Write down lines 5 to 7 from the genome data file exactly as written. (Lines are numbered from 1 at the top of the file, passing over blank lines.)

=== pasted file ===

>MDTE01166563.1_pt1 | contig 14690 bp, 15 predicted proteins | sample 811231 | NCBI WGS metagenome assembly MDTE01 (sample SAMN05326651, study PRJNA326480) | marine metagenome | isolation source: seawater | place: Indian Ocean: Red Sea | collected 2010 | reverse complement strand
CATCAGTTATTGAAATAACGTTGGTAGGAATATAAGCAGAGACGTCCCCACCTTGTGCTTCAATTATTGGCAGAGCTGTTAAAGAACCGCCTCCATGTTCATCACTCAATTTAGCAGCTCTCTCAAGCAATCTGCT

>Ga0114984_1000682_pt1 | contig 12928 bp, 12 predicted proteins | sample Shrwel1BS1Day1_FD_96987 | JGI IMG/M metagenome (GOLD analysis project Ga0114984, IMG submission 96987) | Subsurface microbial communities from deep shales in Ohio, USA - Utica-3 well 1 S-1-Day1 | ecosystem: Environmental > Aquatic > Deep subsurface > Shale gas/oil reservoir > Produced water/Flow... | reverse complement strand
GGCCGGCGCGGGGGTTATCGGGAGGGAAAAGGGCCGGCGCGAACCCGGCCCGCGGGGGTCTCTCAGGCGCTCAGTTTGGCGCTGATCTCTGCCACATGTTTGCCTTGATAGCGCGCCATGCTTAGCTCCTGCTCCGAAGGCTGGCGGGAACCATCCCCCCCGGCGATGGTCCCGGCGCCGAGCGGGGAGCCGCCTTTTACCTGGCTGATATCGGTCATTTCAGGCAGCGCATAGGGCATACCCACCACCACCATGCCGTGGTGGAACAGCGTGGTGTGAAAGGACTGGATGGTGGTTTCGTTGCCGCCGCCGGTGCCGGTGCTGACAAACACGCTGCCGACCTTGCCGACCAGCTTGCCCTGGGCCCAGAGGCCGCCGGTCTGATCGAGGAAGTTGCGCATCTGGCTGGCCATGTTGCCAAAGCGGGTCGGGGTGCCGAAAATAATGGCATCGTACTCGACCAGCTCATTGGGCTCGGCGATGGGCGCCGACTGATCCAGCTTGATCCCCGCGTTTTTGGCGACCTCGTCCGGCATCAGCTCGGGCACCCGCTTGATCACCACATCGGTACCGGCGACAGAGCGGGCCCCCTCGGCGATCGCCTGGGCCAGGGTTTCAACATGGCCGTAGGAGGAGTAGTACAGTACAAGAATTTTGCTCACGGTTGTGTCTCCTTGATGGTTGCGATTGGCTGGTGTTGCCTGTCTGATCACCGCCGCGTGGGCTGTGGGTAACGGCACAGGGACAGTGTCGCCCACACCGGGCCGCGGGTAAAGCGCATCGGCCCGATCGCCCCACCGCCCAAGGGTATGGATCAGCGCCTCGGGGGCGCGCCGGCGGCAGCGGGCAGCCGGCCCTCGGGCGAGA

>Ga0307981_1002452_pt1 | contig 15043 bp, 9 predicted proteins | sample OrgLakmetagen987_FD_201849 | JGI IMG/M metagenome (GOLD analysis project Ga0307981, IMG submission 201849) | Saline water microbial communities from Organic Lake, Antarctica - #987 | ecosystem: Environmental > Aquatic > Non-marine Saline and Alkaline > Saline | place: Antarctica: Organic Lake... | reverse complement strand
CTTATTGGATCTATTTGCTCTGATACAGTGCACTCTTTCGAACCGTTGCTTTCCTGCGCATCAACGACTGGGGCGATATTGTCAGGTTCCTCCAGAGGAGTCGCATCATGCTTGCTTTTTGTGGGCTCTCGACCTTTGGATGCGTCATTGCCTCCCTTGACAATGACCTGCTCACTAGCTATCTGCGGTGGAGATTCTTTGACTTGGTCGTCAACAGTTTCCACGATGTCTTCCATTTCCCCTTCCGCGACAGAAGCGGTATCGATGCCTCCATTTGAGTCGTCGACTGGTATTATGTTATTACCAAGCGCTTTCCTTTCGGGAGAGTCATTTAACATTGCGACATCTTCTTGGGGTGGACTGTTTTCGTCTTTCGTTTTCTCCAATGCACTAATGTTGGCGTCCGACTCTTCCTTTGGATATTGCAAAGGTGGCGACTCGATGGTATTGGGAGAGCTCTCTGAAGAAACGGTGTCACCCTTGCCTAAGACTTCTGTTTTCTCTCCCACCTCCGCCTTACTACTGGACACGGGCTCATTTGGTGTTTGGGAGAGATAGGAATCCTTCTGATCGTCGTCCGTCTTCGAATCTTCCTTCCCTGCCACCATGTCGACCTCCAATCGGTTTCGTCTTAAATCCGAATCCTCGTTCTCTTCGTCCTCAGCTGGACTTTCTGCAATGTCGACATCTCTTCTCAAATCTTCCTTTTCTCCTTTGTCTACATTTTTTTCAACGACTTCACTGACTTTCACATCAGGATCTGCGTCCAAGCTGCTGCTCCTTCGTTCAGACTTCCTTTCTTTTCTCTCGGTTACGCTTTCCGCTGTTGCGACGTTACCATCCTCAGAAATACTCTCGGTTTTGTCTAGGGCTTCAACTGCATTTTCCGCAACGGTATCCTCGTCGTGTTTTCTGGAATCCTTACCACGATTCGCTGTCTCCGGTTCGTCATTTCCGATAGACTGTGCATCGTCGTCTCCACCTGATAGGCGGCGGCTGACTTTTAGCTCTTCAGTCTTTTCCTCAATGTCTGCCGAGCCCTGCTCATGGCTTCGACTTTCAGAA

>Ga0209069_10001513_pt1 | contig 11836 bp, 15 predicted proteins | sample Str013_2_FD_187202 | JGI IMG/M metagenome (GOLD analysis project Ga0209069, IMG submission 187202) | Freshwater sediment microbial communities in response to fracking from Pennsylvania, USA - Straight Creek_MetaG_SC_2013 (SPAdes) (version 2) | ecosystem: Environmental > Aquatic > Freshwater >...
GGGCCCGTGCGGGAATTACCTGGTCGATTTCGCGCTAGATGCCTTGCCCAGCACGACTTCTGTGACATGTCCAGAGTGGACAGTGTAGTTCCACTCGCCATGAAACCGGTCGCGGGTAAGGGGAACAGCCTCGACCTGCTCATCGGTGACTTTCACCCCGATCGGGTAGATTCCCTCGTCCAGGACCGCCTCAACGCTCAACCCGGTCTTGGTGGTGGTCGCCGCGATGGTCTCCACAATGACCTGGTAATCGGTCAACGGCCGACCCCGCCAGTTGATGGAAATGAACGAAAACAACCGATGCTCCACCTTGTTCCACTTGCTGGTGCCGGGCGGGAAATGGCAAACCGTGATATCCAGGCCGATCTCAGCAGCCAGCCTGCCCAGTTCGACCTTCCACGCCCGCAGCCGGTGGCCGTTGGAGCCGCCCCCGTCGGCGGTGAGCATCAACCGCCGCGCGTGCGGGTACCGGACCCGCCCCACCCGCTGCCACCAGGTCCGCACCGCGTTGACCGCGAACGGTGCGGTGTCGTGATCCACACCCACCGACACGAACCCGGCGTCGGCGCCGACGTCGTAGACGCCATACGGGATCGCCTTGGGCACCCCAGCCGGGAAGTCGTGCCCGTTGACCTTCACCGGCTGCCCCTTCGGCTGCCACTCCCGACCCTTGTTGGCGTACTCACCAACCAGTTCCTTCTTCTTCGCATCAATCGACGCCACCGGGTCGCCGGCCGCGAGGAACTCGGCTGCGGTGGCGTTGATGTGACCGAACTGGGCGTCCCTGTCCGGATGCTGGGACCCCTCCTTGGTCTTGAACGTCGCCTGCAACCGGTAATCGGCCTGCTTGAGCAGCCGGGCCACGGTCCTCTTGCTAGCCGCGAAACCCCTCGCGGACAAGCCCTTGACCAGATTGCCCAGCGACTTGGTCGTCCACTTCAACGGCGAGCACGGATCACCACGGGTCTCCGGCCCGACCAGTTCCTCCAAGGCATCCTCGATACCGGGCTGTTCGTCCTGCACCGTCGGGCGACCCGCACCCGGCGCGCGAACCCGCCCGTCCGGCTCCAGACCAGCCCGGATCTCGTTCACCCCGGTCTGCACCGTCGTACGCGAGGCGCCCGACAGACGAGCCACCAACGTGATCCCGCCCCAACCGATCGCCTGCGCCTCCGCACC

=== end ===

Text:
>Ga0307981_1002452_pt1 | contig 15043 bp, 9 predicted proteins | sample OrgLakmetagen987_FD_201849 | JGI IMG/M metagenome (GOLD analysis project Ga0307981, IMG submission 201849) | Saline water microbial communities from Organic Lake, Antarctica - #987 | ecosystem: Environmental > Aquatic > Non-marine Saline and Alkaline > Saline | place: Antarctica: Organic Lake... | reverse complement strand
CTTATTGGATCTATTTGCTCTGATACAGTGCACTCTTTCGAACCGTTGCTTTCCTGCGCATCAACGACTGGGGCGATATTGTCAGGTTCCTCCAGAGGAGTCGCATCATGCTTGCTTTTTGTGGGCTCTCGACCTTTGGATGCGTCATTGCCTCCCTTGACAATGACCTGCTCACTAGCTATCTGCGGTGGAGATTCTTTGACTTGGTCGTCAACAGTTTCCACGATGTCTTCCATTTCCCCTTCCGCGACAGAAGCGGTATCGATGCCTCCATTTGAGTCGTCGACTGGTATTATGTTATTACCAAGCGCTTTCCTTTCGGGAGAGTCATTTAACATTGCGACATCTTCTTGGGGTGGACTGTTTTCGTCTTTCGTTTTCTCCAATGCACTAATGTTGGCGTCCGACTCTTCCTTTGGATATTGCAAAGGTGGCGACTCGATGGTATTGGGAGAGCTCTCTGAAGAAACGGTGTCACCCTTGCCTAAGACTTCTGTTTTCTCTCCCACCTCCGCCTTACTACTGGACACGGGCTCATTTGGTGTTTGGGAGAGATAGGAATCCTTCTGATCGTCGTCCGTCTTCGAATCTTCCTTCCCTGCCACCATGTCGACCTCCAATCGGTTTCGTCTTAAATCCGAATCCTCGTTCTCTTCGTCCTCAGCTGGACTTTCTGCAATGTCGACATCTCTTCTCAAATCTTCCTTTTCTCCTTTGTCTACATTTTTTTCAACGACTTCACTGACTTTCACATCAGGATCTGCGTCCAAGCTGCTGCTCCTTCGTTCAGACTTCCTTTCTTTTCTCTCGGTTACGCTTTCCGCTGTTGCGACGTTACCATCCTCAGAAATACTCTCGGTTTTGTCTAGGGCTTCAACTGCATTTTCCGCAACGGTATCCTCGTCGTGTTTTCTGGAATCCTTACCACGATTCGCTGTCTCCGGTTCGTCATTTCCGATAGACTGTGCATCGTCGTCTCCACCTGATAGGCGGCGGCTGACTTTTAGCTCTTCAGTCTTTTCCTCAATGTCTGCCGAGCCCTGCTCATGGCTTCGACTTTCAGAA

>Ga0209069_10001513_pt1 | contig 11836 bp, 15 predicted proteins | sample Str013_2_FD_187202 | JGI IMG/M metagenome (GOLD analysis project Ga0209069, IMG submission 187202) | Freshwater sediment microbial communities in response to fracking from Pennsylvania, USA - Straight Creek_MetaG_SC_2013 (SPAdes) (version 2) | ecosystem: Environmental > Aquatic > Freshwater >...